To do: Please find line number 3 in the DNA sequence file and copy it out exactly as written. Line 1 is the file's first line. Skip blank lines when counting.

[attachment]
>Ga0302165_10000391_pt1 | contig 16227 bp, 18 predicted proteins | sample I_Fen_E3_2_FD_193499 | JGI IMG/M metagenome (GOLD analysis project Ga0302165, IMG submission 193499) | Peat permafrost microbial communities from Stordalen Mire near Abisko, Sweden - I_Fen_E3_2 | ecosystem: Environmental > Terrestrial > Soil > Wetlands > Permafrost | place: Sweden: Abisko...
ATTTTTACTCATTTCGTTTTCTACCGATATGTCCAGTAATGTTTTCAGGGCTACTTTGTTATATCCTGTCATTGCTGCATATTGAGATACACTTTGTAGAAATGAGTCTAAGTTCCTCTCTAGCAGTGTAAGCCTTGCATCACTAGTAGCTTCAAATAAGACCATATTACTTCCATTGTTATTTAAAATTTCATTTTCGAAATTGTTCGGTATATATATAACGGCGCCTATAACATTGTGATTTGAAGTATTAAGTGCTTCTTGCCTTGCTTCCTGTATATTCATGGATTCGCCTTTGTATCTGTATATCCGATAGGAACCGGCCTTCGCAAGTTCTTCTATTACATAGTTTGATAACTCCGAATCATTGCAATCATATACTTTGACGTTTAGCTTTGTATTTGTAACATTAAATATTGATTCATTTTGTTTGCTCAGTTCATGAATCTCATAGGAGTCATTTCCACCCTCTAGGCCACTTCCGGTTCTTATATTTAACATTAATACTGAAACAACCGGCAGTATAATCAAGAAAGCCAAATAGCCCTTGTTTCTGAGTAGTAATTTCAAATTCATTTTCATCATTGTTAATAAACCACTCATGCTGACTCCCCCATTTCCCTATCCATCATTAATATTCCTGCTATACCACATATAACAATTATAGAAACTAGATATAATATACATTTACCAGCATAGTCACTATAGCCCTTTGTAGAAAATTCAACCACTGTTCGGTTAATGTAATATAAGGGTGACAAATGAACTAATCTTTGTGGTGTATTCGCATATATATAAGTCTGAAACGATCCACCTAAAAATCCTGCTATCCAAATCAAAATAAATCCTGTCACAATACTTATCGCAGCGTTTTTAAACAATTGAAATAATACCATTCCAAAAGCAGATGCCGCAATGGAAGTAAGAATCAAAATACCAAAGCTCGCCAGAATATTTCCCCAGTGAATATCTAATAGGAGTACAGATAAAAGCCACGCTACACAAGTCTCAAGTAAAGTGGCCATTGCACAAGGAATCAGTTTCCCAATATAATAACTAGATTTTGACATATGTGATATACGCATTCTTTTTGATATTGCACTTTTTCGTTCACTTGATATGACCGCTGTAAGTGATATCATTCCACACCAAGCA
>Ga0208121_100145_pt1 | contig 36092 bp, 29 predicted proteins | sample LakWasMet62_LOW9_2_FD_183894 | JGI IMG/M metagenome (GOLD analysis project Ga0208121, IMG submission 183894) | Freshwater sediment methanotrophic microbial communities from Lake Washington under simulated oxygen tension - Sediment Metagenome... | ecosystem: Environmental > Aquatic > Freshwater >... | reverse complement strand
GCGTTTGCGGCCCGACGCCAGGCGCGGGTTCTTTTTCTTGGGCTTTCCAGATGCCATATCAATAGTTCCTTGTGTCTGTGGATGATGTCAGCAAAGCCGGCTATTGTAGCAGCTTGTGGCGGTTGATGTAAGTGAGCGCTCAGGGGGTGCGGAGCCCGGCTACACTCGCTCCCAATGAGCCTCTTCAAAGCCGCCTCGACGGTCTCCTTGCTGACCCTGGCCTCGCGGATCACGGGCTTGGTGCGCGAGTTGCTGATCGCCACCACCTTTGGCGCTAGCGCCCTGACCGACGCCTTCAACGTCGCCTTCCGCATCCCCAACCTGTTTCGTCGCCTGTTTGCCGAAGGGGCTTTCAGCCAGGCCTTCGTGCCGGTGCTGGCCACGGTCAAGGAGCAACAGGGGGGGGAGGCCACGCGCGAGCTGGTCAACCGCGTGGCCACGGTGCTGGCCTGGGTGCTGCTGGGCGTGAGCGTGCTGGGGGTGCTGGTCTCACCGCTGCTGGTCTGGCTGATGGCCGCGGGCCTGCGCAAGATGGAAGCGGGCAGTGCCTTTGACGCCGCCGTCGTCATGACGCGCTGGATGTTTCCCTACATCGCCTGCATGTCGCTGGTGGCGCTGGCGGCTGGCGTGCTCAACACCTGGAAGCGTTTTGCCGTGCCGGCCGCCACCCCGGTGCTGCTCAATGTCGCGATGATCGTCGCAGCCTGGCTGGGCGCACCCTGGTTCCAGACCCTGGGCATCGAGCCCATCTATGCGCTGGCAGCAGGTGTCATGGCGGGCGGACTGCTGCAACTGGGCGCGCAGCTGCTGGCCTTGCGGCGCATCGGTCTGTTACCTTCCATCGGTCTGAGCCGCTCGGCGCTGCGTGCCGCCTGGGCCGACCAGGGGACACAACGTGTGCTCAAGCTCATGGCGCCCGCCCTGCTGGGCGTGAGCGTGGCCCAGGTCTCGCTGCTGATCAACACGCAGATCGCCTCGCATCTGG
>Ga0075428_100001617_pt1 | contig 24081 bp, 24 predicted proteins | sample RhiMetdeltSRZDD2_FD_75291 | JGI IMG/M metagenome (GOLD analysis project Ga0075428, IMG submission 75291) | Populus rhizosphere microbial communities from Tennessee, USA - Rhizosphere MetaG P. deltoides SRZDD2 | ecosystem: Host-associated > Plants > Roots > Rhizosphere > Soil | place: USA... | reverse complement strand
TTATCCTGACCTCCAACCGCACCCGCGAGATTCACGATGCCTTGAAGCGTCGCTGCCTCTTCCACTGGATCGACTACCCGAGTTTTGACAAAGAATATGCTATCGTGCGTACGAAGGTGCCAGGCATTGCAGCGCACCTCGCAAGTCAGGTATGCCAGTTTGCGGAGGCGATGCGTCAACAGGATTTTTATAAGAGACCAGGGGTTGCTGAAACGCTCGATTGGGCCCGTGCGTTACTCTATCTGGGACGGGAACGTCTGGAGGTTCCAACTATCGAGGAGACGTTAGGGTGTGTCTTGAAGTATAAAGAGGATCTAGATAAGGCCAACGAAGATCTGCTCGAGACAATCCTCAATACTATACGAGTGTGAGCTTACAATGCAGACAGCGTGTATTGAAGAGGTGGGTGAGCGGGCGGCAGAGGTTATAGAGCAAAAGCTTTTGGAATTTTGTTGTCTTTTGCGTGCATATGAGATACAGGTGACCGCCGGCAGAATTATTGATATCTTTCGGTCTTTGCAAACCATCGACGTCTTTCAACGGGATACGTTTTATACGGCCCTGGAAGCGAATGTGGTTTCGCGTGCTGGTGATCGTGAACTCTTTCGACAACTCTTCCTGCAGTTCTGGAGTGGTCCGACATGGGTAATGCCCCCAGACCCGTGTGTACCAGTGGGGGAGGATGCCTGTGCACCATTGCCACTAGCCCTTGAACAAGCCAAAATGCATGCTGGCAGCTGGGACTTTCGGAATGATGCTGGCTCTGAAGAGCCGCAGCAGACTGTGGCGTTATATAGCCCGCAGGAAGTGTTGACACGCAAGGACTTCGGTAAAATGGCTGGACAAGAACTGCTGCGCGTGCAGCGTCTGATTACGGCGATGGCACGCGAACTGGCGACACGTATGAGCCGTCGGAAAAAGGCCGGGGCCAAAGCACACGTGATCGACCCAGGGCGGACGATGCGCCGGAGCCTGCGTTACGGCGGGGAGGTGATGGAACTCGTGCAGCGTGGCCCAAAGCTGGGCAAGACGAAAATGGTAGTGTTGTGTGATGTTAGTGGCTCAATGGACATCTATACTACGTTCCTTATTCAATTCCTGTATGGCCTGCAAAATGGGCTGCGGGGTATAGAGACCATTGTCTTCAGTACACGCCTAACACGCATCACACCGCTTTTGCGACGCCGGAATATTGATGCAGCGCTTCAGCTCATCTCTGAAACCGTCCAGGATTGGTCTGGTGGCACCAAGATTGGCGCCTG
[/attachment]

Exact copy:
>Ga0208121_100145_pt1 | contig 36092 bp, 29 predicted proteins | sample LakWasMet62_LOW9_2_FD_183894 | JGI IMG/M metagenome (GOLD analysis project Ga0208121, IMG submission 183894) | Freshwater sediment methanotrophic microbial communities from Lake Washington under simulated oxygen tension - Sediment Metagenome... | ecosystem: Environmental > Aquatic > Freshwater >... | reverse complement strand